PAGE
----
Continue working down the opposite side of the ear, putting your hook under the single loops of the foundation chain, as follows: 1 dc in each of the next 6 stitches; slip stitch into beginning chain-1 to close round. fasten off, leaving a tail end for stitching.
Stitch the bunny ears to the top of the head, then use scraps of yarn to embroider eyes and nose, plus a little flower if you fancy it.
I made a little bunny tail by creating a miniature pom pom - I wound a length of white yarn around two of my fingers, then pulled the yarn-wrap carefully off my fingers and secured it around the centre with a tight knot. I trimmed the loops with sharp scissors to form a pom pom shape, then stitched it securely to my bunny's bottom.
I think my bunny secretly wants to be a mouse actually, as her face looks suspiciously mouse-like.....
.....but with bunny ears and a fluffy white tail, I think she passes the bunny-test.
I really love my table flowers and mini bunny. And of course I adore the moss too. I'm wondering how long I could keep a plate of moss going indoors if I watered it, do you think that could be a thing? I could decorate it with daisies and butterflies in summer....little toadstools in Autumn.....
Well anyways......enough gushing over the moss. Would you like to see the rest of my Easter decorations?
I always decorate the dining room fireplace for Christmas and Easter, it's one of those little rituals that makes me insanely happy and properly in the mood for the holidays. I treated myself a few days ago to a couple of lovely little papier maché birds from a local shop, I just couldn't resist them. I'm pretty sure that I won't be packing them away in the Easter Shoebox as I'd like to be able to look at them all year round.
I bought this greetings card earlier in the month as part of my quest to have cards for every season. It's a triple fold-out card called "Nest" by Mark Hearld. I'm a big fan of Mark Hearld's prints (I'm sorry I couldn't seem to find a website to link to, but if you google his name, you'll see lots of his amazing work. )
The rest of my easter decorations are all things that I've collected over the years, things that get stored away in the Attic eaves and which I very much look forward to seeing each year. There are painted eggs, a little decorative nest, some hand stitched felt egg cosies. My jug of twigs stays on the mantel all year, but the twigs really work especially well at Easter time.
I kept my twigs simple this year, hanging my small collection of little hand painted wooden eggs (you can find similar ones on Amazon), and my crochet blossom from 6 years ago (SIX YEARS????!!!!!!!)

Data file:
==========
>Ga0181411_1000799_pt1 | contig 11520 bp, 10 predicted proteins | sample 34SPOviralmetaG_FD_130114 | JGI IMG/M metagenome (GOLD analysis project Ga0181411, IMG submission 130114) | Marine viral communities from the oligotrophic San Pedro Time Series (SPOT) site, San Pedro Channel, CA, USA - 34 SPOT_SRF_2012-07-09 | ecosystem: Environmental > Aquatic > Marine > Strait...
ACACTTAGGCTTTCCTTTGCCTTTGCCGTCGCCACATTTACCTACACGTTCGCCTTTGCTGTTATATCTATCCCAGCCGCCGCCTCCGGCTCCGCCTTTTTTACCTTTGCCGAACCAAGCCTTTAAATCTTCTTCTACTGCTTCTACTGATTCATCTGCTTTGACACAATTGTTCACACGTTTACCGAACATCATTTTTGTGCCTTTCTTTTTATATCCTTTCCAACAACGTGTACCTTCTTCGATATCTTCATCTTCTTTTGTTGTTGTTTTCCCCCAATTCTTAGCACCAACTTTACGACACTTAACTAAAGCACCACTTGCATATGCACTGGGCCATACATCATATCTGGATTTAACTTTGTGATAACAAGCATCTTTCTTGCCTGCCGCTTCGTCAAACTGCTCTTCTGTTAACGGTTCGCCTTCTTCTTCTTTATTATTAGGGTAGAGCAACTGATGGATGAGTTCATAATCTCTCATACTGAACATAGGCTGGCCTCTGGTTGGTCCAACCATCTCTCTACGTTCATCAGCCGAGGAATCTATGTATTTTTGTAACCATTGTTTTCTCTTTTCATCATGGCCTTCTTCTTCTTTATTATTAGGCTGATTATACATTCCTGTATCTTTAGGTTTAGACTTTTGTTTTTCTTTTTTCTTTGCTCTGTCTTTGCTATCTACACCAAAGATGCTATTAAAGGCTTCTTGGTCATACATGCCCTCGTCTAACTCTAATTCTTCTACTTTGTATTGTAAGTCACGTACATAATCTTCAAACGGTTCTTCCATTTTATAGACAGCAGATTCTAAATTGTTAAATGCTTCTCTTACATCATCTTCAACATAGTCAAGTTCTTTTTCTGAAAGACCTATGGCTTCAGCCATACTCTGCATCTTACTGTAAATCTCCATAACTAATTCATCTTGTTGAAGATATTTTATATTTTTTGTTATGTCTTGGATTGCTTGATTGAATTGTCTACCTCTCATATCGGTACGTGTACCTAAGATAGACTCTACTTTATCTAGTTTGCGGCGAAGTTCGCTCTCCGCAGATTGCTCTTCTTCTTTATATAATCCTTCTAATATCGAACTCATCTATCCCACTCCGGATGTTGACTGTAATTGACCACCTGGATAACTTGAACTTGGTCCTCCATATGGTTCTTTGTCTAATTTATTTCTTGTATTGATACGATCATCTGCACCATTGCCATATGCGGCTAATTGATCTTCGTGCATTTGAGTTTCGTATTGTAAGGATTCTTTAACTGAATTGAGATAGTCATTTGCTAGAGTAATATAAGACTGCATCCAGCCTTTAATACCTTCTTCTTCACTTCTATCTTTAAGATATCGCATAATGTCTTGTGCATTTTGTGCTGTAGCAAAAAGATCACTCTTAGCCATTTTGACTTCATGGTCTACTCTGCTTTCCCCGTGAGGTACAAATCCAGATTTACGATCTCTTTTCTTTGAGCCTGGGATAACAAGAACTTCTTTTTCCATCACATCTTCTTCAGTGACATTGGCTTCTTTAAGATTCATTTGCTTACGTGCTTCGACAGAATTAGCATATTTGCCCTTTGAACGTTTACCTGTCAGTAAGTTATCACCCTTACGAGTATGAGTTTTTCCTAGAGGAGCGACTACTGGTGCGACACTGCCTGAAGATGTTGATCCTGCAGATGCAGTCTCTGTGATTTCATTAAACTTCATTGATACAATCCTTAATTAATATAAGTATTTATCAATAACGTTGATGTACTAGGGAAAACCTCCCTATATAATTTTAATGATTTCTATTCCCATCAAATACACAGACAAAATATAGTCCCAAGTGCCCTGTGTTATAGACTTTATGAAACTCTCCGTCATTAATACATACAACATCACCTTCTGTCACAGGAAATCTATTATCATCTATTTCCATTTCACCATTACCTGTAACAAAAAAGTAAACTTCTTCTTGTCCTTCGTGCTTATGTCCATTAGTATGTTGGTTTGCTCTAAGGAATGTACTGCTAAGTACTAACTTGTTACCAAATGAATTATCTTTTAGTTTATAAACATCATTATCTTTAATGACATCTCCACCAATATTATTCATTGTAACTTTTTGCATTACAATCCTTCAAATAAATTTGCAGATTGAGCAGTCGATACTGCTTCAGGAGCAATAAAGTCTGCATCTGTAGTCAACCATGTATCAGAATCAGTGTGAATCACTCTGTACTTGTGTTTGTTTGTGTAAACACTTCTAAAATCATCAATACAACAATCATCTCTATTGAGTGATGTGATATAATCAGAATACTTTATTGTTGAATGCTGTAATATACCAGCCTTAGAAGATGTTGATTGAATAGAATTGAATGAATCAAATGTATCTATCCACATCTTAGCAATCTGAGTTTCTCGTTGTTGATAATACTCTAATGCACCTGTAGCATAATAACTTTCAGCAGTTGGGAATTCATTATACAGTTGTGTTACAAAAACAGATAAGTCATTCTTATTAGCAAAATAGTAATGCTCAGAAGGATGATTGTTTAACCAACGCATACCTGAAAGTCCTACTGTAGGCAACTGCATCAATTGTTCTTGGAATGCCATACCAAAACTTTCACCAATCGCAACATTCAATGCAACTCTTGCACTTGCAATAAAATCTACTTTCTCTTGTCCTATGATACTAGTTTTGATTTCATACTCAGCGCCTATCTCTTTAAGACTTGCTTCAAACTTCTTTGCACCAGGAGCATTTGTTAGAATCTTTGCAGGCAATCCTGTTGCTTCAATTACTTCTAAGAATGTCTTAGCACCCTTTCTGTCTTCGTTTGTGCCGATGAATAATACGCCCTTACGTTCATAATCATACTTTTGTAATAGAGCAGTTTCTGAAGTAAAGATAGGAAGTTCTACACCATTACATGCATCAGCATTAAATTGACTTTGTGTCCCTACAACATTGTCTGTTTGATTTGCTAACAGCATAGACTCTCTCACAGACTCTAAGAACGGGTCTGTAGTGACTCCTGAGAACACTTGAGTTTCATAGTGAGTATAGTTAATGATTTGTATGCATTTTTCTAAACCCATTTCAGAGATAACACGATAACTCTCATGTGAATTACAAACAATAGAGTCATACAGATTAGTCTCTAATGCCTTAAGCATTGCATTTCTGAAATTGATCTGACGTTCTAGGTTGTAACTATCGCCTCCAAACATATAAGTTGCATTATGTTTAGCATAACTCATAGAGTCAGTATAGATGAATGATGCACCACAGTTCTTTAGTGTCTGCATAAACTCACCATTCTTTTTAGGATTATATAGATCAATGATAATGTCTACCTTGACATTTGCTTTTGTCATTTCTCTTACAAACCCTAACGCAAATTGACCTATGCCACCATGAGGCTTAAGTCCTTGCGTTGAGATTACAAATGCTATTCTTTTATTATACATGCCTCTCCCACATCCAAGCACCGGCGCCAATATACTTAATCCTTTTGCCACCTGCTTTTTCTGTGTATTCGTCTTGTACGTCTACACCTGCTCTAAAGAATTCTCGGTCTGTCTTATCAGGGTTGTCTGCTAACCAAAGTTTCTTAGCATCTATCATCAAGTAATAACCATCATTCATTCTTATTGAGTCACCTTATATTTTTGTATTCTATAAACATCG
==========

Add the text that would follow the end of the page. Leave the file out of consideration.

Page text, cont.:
I made these little cotton flowers in 2012 and if you click on the link, you'll find the pattern for them at the end of the Easter Blossom blog post.
Little Lady came in from school yesterday and squealed with delight when she saw the mantel (a happy Mum moment!), but the boys haven't batted an eyelid or made one single comment. That's OK - I feel certain that I would decorate to celebrate the seasons purely for my own delight if I lived alone, so I know deep down that I do this sort of thing for myself rather than expecting the Little Peeps to be grateful for it. But I do hope that in some small way they will absorb their creative home environment and remember it fondly, even if those memories are just hazy, nostalgic snippets of their childhood in years to come. Crazy ol' Mum and her Seasonal Mantels.....remember that?
I'd love to know if you decorate your home for Easter - do you make an Easter tree? Decorate eggs? Make an Easter display on your table?
Whilst I was searching for Eggshell vase ideas, I found a few lovely random images that I thought you might like....
Putting a weeny bit of earth into egg shells and actually growing little plants in them - I seriously love this idea (and there is moss!)
These egg heads with their cress hair made me smile, and I think would be fun to do with Little B. I also love the simple painted faces on these eggs too.
And how about using egg shells to sow seeds in? What a fabulous environmental alternative to plastic pots.
I find so much happiness in seasonal creativity, even just thinking about all the possibilities makes me completely giddy with excitement. I'm all set to do some seasonal baking tomorrow - I've got speckled candy eggs to go on top of some chocolate crispy nests, and I'm going to have a go at making Easter Biscuits too. We always had Easter biscuits when we visited my Mum at this time of year, they are a true taste of the season for me.
Hoping you have a fabulous weekend doing things that you love - please do pop over to Gillian's blog and catch up with her Making the Seasons post, it's choc full (literally!) of creative inspiration. Enjoy! xxxxxxxxxxxxxxxxxxxxxxxxxxxxxxxxxxxxxxxxxxxxxxxxxxxxxxxxxxxxxxxxxxxxxxxxxxx
ps all my Seasonal posts are tagged in the Making the Seasons category so you can find them. Gill and I also created a #makingtheseasons hashtag on Instagram for you to tag in your creative makes for us to find - it's a visual feast!